For those with serious weight issues, it’s advised that you follow a diet that includes best food choices, portion amounts, certain salt, fat and sugar restrictions, a target total daily calories, and the list goes on and on. It’s probably recommended that the diet also have elements that resonate with:
- your work schedule - since food preparation can take time
- your financial status - since you may not be able to afford to buy more expensive cuts of leaner meat or certain more expensive fruits
- your personality - do you like to snack, is a more rigid approach necessary, do you travel a lot, and other factors.
Dieting can be confounding because life often "gets in the way," and because weight issues can really entrench themselves, making even realistic weight loss goals impossible to attain. So are diets even worth it?
A recent article in the New York Times by a writer who focuses on nutrition, suggests that some, if not many of the dieting protocols we follow, may lack science and can often offer too many rules, most of which are "don’ts" rather than "do’s." The pediatrician, Dr. Aaron Carroll, professor of pediatrics at Indiana University School of Medicine, decided to simplify the basic rules, in an effort to engage the average person looking to lose some weight and improve their health. His recommendations echo many of my own common recommendations. I also think they are worthy of being called The Anti-Diet Diet, because they are simple, intuitive guidelines which most people can follow.
Let most of your dietary choices be unprocessed foods
Upon committment to this “Anti-Diet,” you avoid foods and drinks notoriously high in sodium, sugar and unhealthy fats. It means you embrace whole foods like fruits, vegetables, beans, legumes, nuts, seeds, fish, poultry, and eggs. These are good-for-you foods that are nutrient rich. These foods lend themselves to simple, delicious, healthy meals and snacks. You will also recognize all the ingredients.
When you do choose processed foods, tread lightly
Start to consider processed foods (most of them) as treat foods. Pasta is a processed food, and so are most breads, nutrition bars, and store-bought juices. We need to be more cautious with how often we eat these foods, portion size, and we need to focus on selecting winners (whole grains, high fiber, lower calorie loads) when making selections. We also need to differentiate between a "lightly processed" food like a box of brown rice, and a highly processed food like fried chicken, which should be eaten very infrequently.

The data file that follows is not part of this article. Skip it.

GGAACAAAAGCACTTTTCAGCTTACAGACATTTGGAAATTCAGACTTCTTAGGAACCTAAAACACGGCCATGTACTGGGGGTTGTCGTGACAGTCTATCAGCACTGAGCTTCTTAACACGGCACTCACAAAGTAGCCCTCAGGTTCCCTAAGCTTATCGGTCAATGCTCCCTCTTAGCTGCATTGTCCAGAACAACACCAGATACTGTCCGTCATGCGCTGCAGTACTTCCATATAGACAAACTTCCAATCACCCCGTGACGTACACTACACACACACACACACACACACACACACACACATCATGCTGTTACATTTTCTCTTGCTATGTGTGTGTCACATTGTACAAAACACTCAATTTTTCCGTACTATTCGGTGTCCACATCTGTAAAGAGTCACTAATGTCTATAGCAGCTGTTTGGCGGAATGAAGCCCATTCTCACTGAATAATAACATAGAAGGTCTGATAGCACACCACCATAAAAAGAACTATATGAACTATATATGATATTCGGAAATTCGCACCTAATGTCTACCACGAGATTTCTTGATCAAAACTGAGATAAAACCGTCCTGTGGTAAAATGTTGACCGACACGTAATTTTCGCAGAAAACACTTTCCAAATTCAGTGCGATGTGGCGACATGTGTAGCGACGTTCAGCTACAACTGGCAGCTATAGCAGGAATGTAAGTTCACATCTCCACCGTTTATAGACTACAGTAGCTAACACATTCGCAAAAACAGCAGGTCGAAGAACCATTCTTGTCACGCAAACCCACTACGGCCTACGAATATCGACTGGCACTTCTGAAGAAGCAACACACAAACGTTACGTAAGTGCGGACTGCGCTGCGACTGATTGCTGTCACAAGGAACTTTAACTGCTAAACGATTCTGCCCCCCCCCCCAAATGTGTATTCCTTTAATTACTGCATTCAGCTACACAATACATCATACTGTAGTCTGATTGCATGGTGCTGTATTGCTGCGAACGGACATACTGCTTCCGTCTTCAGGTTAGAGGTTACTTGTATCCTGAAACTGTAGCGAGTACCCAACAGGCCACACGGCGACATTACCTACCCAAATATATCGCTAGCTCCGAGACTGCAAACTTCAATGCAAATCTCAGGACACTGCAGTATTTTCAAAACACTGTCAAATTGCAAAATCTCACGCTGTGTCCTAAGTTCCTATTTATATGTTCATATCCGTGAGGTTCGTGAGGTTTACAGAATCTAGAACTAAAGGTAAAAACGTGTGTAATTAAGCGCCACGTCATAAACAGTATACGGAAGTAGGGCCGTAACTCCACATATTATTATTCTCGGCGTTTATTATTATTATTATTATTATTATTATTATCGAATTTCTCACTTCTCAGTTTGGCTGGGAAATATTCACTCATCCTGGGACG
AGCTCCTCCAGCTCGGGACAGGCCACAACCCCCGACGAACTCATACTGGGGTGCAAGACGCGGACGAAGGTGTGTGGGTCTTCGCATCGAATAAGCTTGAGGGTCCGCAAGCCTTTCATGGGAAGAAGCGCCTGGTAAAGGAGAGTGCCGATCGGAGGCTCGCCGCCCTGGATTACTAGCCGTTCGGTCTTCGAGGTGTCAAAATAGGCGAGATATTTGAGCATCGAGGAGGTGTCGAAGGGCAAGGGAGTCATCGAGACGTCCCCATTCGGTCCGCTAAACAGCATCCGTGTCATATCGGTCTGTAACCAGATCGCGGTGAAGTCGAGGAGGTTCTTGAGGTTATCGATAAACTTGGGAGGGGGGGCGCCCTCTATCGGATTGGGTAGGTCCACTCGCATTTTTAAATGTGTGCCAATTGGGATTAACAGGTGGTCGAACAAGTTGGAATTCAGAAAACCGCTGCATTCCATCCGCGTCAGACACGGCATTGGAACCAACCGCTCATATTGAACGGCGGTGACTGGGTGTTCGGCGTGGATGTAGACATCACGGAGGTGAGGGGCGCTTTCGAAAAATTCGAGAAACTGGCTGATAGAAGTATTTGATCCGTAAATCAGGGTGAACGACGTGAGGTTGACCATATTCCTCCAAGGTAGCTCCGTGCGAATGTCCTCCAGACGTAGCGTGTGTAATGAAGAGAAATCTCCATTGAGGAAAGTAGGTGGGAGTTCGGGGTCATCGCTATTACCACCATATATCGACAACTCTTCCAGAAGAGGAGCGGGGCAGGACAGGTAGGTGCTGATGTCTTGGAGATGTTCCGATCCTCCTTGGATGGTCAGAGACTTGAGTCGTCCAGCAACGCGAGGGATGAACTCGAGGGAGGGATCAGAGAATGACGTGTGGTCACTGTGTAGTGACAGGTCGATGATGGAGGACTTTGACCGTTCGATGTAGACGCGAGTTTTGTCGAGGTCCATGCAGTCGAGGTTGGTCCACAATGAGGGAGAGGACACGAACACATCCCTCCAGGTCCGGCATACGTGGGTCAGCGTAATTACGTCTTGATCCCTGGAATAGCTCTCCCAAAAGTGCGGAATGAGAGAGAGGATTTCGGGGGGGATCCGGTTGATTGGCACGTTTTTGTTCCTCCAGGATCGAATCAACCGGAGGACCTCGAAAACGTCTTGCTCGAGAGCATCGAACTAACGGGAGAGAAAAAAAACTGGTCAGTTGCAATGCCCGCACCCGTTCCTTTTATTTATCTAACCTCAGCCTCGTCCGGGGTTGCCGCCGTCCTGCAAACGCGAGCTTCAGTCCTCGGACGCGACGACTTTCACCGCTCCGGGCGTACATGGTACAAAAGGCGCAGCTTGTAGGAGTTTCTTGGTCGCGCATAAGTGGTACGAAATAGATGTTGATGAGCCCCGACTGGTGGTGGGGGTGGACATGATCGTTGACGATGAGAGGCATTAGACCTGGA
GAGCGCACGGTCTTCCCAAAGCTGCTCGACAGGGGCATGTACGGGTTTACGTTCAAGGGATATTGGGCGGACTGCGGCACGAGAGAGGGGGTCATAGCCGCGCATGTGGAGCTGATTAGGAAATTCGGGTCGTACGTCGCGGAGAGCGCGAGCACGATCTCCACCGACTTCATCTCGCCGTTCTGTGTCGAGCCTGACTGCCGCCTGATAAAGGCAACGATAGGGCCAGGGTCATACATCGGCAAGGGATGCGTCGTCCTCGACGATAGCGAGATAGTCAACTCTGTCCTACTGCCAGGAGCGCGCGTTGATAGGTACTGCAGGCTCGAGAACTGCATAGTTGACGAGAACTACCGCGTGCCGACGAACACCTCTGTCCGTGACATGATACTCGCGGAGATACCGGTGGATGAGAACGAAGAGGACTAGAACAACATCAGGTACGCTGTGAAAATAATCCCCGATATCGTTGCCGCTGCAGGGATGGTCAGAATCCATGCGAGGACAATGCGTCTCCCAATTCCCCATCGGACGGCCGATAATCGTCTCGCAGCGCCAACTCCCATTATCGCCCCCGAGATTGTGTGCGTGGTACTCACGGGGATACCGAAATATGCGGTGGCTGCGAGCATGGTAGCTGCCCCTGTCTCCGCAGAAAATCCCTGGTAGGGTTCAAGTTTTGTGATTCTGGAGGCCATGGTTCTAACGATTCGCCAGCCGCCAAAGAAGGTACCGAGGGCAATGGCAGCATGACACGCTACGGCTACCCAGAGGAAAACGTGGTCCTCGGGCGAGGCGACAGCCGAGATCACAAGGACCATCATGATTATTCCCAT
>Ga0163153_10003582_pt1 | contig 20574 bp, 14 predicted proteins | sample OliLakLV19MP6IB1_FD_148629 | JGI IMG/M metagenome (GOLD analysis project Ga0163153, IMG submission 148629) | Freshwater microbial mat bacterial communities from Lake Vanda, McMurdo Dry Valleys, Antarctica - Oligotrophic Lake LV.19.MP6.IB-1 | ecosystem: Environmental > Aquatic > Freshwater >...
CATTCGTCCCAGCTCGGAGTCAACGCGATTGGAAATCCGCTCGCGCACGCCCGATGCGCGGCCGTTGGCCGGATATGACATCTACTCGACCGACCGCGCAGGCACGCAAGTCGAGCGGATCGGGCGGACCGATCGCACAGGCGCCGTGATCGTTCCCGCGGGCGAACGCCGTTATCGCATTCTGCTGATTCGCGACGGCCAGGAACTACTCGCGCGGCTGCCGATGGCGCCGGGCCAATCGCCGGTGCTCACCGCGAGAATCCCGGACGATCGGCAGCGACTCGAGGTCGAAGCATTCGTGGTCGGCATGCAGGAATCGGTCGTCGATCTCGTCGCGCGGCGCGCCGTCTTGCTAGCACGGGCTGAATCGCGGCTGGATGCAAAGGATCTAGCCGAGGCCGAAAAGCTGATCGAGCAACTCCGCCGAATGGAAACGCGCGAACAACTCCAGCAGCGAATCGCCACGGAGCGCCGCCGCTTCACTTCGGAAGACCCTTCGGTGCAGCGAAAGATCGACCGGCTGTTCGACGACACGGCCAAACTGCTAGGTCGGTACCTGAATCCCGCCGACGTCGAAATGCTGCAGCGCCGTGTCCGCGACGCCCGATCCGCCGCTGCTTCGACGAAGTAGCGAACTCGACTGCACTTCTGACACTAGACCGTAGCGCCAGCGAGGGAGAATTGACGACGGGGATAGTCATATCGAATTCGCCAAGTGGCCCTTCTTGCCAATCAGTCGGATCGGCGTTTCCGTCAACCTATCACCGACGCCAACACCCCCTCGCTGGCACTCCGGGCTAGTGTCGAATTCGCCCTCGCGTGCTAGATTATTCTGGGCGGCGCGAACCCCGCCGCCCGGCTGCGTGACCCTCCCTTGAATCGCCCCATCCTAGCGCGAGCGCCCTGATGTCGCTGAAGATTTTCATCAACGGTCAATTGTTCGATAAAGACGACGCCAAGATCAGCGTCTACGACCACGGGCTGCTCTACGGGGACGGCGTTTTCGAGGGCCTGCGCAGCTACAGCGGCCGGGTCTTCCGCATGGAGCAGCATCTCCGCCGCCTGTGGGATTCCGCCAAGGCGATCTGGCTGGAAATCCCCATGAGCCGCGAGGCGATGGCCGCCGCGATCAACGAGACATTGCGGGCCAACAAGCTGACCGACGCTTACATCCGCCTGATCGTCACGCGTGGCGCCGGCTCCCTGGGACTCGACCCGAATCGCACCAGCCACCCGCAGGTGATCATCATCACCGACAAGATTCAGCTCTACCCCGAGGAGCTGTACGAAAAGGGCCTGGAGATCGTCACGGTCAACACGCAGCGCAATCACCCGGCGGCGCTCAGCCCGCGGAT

Cook at home as much as possible
When at home, you control ingredients, you control portion sizes, and you control the menu plan. There’s also more of an opportunity to use swap outs like fresh or dried herbs, vinegars, plain yogurt for fatty ingredients like mayonnaise or for salt (notoriously lurking in processed foods).
Choose restaurants that follow similar rules to your home-cooking
Many restaurants now offer transparency, listing ingredients, food preparation methods, and allowing you to modify the dishes on request. Many of us still choose to eat out a lot or buy foods from restaurants to make life easier, so at minimum, spend more time selecting a more health-conscious establishment.
Drink mostly water and unsweetened tea or coffee
Kids have certain calcium needs to meet for proper growth, so milk or non-dairy milk is a key component of their diet. As adults, creamers can add loads of extra fat and calories to our diet, and using packets of sugar or buying sweetened beverages is associated with weight gain and health risks.
Occasional alcohol or a fresh squeezed glass of juice is fine. But beware smoothies as meals - they are not as satisfying as chewing real food, and unless you control the ingredients, they can be calorie bombs. If the drink has more than 20 calories, it’s a treat, not a meal.
Eat with other people, people you care about
Dr. Carroll and other experts (like me) believe this will inspire more cooking and home entertaining. It will also slow down your eating patterns at the meal, since you are talking too. Eating with others also changes the nature of the meal, making it a more socially fulfilling engagement. That means you may be less likely to feel like food is filling a void in your life. Fill that void with social connections instead.
Will this approach work for everyone? If you choose to follow these guidelines even some of the time, you will more than likely experience weight loss and better health. And yes, some people may not be good candidates for just these guidelines - if they are seriously overweight or obese, or if they have serious health risks associated with their weight.** But these rules can be a good starting point for even those individuals.**
For the rest of us, I think individuals and families can benefit from this Anti-Diet diet!
You may also want to read:
Check out my website
Follow me on Twitter
Follow me on Facebook
Watch my videos
Known as The HealthGal, expert contributor Amy Hendel is a popular medical and lifestyle reporter, nutrition and fitness expert, columnist, and brand ambassador, as well as a health coach. Trained as a physician assistant, she maintains a health coach private practice in New York and Los Angeles. Author of The Four Habits of Healthy Families, you can find her on Twitter @HealthGal1103 and on Facebook at TheHealthGal. Her personal mantra is “Fix it first with food, fitness, and lifestyle.”